Voluntary Sustainability Standards

What are Voluntary Sustainability Standards?

Voluntary Sustainability Standards or VSS are private standards that require products to meet specific economic, social or environmental sustainability metrics. The requirements can refer to product quality or attributes, but also to production and processing methods, as well as transportation. VSS are mostly designed and marketed by non-governmental organizations (NGOs) or private firms and they are adopted by actors up and down the value chain, from farmers to retailers. Certifications and labels are used to signal the successful implementation of a VSS.

In practice, this means that VSS exist in many forms: focused on different economic sectors; addressing varied environmental, social and economic issues; adopted by producers, traders, manufacturers, retailers or service providers; and certified by a broad variety of initiatives.

As of April 2020, there are 264 active VSS worldwide.

Why are they used and where do they come from? 

Consumers are increasingly aware of sustainable development issues and are now more than ever willing to pay a mark-up for products and services that are sustainable. But it is difficult for them to verify whether a product or service is actually produced sustainably.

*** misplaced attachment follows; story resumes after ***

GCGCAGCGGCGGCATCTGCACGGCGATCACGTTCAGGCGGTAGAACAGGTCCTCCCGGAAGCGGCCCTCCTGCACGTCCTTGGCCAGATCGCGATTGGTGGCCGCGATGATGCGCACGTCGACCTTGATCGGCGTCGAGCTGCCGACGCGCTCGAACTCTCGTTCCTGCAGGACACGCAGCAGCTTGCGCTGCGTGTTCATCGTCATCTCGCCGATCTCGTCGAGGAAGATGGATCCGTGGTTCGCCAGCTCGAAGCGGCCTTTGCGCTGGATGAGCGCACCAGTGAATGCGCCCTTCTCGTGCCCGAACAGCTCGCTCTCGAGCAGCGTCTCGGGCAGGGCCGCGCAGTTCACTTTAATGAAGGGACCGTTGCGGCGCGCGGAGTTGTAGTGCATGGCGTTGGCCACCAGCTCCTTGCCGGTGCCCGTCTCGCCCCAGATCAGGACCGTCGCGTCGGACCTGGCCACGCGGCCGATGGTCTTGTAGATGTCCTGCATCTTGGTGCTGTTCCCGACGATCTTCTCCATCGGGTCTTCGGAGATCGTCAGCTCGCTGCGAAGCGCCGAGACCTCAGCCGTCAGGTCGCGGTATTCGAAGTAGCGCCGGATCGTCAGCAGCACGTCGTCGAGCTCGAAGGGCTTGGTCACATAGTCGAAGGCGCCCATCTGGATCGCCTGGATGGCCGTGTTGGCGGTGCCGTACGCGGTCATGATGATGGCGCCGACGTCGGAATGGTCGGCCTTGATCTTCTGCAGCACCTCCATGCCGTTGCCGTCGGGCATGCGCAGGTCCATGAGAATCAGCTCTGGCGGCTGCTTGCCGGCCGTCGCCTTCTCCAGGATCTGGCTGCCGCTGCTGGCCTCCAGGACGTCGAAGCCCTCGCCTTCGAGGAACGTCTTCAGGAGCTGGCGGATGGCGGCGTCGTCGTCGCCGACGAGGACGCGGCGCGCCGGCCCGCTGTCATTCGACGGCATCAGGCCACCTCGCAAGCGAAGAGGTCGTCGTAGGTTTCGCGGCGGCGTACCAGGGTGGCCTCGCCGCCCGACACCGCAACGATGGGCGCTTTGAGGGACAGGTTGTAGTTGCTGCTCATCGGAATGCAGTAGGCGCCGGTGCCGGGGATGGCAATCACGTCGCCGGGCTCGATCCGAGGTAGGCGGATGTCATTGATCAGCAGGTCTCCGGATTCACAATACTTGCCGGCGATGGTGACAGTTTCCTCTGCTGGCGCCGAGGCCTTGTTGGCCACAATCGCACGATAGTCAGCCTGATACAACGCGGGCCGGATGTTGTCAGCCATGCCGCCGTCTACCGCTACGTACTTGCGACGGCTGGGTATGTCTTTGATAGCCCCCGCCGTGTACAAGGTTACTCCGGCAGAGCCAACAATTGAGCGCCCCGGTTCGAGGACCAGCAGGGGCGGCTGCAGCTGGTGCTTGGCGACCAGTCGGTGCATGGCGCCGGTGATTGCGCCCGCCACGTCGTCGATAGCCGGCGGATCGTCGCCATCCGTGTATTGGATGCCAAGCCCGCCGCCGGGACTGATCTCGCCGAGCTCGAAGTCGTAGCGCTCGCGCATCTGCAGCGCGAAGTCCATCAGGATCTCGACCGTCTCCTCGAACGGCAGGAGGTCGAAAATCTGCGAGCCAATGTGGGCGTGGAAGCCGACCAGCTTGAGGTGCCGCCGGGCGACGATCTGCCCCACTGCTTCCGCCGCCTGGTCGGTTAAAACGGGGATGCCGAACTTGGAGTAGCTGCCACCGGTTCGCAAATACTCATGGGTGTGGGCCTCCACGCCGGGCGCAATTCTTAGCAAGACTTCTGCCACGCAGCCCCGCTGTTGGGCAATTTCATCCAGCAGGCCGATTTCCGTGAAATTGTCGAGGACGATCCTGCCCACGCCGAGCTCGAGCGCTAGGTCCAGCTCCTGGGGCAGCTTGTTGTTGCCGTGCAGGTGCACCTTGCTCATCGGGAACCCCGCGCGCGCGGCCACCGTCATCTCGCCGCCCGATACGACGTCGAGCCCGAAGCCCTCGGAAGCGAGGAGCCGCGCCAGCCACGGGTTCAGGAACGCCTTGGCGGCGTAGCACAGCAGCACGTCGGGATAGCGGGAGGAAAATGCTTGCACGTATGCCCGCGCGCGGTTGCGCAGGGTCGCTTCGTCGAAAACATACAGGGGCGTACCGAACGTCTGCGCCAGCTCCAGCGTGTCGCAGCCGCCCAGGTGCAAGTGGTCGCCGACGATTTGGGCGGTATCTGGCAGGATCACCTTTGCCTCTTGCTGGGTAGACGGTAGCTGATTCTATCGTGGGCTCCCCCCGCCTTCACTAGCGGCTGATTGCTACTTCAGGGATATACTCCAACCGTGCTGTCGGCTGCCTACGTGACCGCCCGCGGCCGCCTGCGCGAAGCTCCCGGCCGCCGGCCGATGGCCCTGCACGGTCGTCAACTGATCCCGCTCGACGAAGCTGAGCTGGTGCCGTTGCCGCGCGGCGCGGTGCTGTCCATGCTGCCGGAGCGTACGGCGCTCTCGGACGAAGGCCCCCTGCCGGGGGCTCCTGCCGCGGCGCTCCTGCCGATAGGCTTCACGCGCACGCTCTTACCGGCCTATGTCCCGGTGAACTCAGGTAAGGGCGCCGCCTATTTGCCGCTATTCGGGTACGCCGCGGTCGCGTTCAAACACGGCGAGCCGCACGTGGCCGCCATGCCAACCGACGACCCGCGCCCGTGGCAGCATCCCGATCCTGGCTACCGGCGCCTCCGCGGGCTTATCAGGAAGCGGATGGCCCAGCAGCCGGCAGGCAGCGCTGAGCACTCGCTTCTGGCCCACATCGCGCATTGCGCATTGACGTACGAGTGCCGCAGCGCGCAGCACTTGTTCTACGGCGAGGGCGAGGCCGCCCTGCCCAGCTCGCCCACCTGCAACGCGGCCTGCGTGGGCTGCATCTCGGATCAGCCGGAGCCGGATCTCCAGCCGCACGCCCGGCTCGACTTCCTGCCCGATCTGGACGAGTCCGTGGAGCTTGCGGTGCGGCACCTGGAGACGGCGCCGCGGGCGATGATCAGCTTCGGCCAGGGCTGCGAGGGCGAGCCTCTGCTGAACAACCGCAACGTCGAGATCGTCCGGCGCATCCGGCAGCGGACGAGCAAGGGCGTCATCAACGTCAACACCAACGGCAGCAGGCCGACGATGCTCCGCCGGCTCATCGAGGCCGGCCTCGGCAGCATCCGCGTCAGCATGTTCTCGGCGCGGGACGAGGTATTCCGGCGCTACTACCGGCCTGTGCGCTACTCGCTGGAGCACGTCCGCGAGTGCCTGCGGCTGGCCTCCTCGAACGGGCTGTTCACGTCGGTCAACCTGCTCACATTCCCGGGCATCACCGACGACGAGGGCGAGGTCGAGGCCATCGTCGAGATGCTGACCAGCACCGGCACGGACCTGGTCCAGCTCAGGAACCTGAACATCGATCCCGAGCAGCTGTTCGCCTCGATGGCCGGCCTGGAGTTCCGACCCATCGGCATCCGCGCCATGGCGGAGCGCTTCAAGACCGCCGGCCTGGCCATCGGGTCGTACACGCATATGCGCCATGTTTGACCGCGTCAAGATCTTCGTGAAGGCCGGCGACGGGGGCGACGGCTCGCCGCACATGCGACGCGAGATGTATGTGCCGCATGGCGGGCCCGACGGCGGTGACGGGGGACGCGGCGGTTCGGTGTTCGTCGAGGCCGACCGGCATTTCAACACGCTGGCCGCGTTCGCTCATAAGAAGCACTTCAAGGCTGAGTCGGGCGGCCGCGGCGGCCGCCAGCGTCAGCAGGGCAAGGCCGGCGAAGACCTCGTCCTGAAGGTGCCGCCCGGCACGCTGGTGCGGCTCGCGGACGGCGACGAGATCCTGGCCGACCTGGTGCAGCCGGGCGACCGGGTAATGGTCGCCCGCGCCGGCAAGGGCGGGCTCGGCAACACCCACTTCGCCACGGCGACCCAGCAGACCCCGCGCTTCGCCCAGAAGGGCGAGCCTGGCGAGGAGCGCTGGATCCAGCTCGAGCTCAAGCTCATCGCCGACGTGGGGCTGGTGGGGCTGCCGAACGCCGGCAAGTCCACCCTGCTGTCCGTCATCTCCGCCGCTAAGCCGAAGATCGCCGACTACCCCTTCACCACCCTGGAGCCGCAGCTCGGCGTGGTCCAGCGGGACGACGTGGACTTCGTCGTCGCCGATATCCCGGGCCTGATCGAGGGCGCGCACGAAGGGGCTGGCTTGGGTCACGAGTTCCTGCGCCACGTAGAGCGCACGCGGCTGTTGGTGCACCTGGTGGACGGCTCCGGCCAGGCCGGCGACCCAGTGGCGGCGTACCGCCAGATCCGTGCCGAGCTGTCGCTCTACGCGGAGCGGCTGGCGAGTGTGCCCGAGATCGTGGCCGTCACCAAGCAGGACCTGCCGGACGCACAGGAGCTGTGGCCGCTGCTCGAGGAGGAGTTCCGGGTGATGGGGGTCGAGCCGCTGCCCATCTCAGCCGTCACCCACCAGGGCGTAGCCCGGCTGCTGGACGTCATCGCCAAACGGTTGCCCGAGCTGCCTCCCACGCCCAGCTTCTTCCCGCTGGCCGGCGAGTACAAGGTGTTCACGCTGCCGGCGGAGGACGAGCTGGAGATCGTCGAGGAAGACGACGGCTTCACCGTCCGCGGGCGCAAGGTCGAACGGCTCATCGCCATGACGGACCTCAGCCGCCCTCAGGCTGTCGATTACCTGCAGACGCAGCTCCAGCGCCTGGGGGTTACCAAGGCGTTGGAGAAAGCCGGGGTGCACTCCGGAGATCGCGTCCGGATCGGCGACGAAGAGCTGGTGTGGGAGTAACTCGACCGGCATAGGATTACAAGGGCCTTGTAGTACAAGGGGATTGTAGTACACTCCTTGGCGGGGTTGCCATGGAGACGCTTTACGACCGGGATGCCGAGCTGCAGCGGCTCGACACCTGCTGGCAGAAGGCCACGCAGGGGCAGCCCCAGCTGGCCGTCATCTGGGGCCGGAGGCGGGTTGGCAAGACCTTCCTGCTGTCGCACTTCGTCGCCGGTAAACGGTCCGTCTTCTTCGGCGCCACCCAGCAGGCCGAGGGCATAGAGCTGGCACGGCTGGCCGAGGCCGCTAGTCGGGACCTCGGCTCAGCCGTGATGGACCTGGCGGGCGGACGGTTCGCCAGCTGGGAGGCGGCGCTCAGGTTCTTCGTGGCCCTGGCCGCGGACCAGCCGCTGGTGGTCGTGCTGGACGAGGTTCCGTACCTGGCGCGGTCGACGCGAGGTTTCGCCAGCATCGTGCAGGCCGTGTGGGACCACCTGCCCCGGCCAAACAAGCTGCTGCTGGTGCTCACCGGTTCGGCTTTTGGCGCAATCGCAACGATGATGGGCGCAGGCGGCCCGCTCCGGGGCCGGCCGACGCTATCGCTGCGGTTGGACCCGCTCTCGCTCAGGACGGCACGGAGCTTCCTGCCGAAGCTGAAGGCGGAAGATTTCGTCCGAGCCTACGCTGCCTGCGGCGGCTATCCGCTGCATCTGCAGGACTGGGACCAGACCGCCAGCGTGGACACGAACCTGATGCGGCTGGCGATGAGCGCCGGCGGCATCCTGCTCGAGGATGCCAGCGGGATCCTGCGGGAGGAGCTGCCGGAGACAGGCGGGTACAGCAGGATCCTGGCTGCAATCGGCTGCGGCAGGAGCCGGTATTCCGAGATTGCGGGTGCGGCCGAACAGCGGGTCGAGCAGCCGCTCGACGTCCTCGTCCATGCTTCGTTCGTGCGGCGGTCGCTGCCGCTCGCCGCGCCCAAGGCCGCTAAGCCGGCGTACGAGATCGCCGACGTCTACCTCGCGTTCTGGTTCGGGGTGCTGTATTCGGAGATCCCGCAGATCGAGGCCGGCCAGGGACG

Without this information, producers cannot be compensated for additional costs incurred in keeping production processes sustainable, which means they do not have incentives to switch to sustainable production practices.

VSS emerge as a market-based mechanism that allows producers to credibly signal the sustainable characteristics of their products. VSS also allow consumers to allocate their expenses according to their preferences for sustainability and provide incentives for firms to adopt production processes that are more sustainable.

The existence of VSS systems enables the existence of markets for sustainable products and services.


  • By using VSS….

…producers can obtain the mark-up on the price of sustainable goods.

…producers can access specific markets that have a preference for VSS.

…producers can benefit from the higher growth rate of some sustainable markets.

  • When some actors use VSS, others may have incentives to also become more sustainable.


  • VSS may…

…become market access barriers, particularly for smallholder farmers and MSMEs that cannot afford or implement them.

…make smallholders and MSMEs more dependent on larger, more powerful buyers in the value chain.

…displace bad practices – e.g. creation of pollution heavens.

…not be suited to local needs or aligned with local development strategies.

  • The proliferation of VSS increases the costs related to information and may lead to the need to adopt multiple standards.
  • VSS can be designed in a way that only certain dimensions of sustainability are systematically addressed.

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